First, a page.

Is the entire universe just one of the atoms of some even greater cosmos? Such was the conception of one scientist - and his effort to prove this theory was to take a party of Americans on an expdition to a place that was literally Beyond the Stars. Racing through the vast depths of space in a vehicle larger than the universe itself – a fantastic concept, and one that only the mind of a master pioneering science fiction talent could conceive and then translate into a classic tale of exciting trans-cosmic exploration that will thrill the most jaded imagination.
182 pages, with a reading time of ~3.0 hours (45,507 words), and first published in 1928. This DRM-Free edition published by epubBooks, 2016.
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There is a saying in the Service that when Liner 40 N runs late the whole world waits. It may be true enough; I suppose it is. But to me, as Commander 3 of Liner 40 N on that night in May, 1998, it was a particularly annoying truth.
For I was running late; at the Azores I was a good twenty-eight minutes behind where I should have been, and it hardly made things any easier for me to contemplate an impatient world awaiting me.
All the way from Madrid our port meter 8 had been giving trouble. Then at 15 W. I had no sooner left the coast than a surge of wind from the northwest had swung down upon us, and I lost a good eight minutes trying unsuccessfully to climb over it. A mood of ill-nature possessed me. I was just twenty-four years old, the youngest of the three commanders who alternated on successive flights of the 40 N; this was only my seventh circle since promotion from the small equatorial liner of the East, and running the famous 40 N late under the eyes of a disapproving world disgruntled me.
At Meridian 45 W. the connecting Director at New York called me up. The Northern Express, flying north on Meridian 74 W., was already at New York waiting for me. The Director wasn’t very pleasant about it. If I held up the express in its flight over the Pole and down 106 E., every connection in the Eastern Hemisphere would be disarranged.
The mercurial screen on my desk glowed with its image of the director’s reproving face.
“You can’t expect McIleny to make up your lost time,” he told me. “Not on a night like this. The Bureau reports head winds for him all up to Baffin Land.”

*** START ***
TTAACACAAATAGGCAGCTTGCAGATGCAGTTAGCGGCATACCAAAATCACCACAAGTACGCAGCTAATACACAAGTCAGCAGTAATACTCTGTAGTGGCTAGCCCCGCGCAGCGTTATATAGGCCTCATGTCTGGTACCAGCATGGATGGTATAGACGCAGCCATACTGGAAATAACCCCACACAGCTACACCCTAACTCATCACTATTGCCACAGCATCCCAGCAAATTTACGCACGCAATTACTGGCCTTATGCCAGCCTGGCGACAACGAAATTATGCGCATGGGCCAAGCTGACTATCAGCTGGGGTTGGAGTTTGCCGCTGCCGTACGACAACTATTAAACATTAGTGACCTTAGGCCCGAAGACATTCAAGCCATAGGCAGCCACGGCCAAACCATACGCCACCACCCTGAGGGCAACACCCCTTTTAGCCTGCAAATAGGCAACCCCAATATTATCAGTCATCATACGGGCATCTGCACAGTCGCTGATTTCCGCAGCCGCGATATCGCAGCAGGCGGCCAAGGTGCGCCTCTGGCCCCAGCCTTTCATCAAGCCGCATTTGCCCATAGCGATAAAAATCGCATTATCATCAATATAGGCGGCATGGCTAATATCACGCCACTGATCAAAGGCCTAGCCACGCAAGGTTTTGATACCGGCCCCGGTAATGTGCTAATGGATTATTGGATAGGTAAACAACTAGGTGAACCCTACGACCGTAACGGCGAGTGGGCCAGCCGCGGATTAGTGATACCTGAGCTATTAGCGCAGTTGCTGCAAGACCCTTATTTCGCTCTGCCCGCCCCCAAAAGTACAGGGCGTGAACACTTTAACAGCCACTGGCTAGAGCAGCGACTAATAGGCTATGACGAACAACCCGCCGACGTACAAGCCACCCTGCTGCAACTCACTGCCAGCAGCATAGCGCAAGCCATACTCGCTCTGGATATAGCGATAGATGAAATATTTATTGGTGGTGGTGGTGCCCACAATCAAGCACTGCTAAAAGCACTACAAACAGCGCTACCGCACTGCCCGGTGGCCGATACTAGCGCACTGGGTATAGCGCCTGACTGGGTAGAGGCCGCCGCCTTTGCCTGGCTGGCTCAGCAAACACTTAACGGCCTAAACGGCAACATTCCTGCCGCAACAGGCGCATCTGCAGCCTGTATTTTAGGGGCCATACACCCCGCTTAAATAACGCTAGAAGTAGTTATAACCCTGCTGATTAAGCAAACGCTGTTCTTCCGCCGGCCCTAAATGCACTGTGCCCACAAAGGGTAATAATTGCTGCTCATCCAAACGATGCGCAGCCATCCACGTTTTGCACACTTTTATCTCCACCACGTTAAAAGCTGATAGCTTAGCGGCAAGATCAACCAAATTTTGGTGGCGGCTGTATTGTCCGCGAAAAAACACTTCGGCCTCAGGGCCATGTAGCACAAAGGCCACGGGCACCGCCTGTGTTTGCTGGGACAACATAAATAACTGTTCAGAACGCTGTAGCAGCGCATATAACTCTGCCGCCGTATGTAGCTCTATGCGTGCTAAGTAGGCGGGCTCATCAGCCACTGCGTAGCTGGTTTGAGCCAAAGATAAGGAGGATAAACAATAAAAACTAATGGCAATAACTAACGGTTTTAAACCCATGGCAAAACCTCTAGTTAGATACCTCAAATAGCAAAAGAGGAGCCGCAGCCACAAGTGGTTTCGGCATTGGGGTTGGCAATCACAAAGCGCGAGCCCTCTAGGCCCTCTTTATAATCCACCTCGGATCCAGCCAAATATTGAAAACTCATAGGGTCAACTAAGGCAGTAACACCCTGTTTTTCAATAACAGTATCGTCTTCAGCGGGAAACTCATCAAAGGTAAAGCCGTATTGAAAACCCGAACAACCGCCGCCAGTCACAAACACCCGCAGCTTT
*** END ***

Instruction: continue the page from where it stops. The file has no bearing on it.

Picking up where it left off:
“I’m having a few head winds myself,” I retorted.
But I grinned, and he caught my grin, and smiled back at me.
“Do the best you can,” he said. And disconnected.
I made no ocean stops; but the director at 55 was a fussy fellow. I was due to pass him at ten thousand feet, to clear the north-south lanes for the non-stop Polar freighters; and with this wind and the fog which was now upon me I knew I would receive a sharp rebuke from 55 if I passed too high.
A hum sounded at one of the dozen mercurial screens beside me. Director 55 already annoyed! But it was not he. The small rectangle of screen glowed with its formless silver blurs, took form and color. A girl’s face, ash-blond hair wound around her forehead, her white throat, with the square neck of a pale-blue jacket showing. And her earnest azure eyes searching mine, lighting with recognition as on her own screen she caught my image. Alice!
My annoyance at the threatened director’s call-down died. I seized my headphone, heard her voice.
“I’ve been trying to get you all the way from Greenwich. They wouldn’t let me through, not until I told them it was important—I had to get you.” She spoke fast against the moment when the Vocal Traffic Timer would cut her off. “Len, grandfather wants you to come up and see us. At once—when you’re through with this circle. Will you?”
She saw the question on my lips.
“Don’t ask me now—no time, now, Len. But it’s important, and grandfather … do you know where I can find Jim? We want him too, you and Jim.”
“He’s in the Anglo-Detective Division, London Air Service, New York Branch.”
“Yes, I know. But he’s in the air tonight. How can I get him?” Her smile was whimsical. “When I asked for a tracer, the Timer over there told me to get the hell off the air. I guess he thought I wanted to find Jim just to tell him I loved him.”
Her image blurred.
The Mid-Atlantic Timer’s voice broke in. “Fifteen seconds. Last call.”
“I’ll get Jim,” I said hastily. “Bring him with me. Soon as we can get there.”
“Yes. We’re waiting for you. And Len, you won’t need to sleep first. You can sleep after you get here. And tell Jim—”
A click silenced her. The screen went dark.
What could she want of me? It was pleasant to have seen and heard from her, this granddaughter of old Dr. Weatherby. In the stress of getting my appointment and continuous examinations and tests between voyages, I had not seen Alice since leaving the Equatorial Run. Nor Jim Dunkirk either.
I went after him now. The tracers could not rebuff me as they did Alice. They found him at last—at 120°E., 85°N. He was coming up over the Pole, and down Baffin Bay making for New York. His jolly face, with its ever present grin and the shock of fiery red hair above it, glowed on my screen.
“Well, Len, say, it’s great to see you!”
“Alice just called me—Alice Weatherby. Doc wants us both—you and me—something important. Wants to see us. You off at New York?”
“You bet,” he grinned. “Had a chase down through Tibet; every cursed murderer thinks the grand idea is for him to swoop it for Lhasa and parts unknown. I have one here, now. When I get him in his airy cage I’m off duty for a while. Alice wants us?”
“Yes. I don’t know what for. She didn’t have a chance to—”
“Fifteen seconds. Last call.”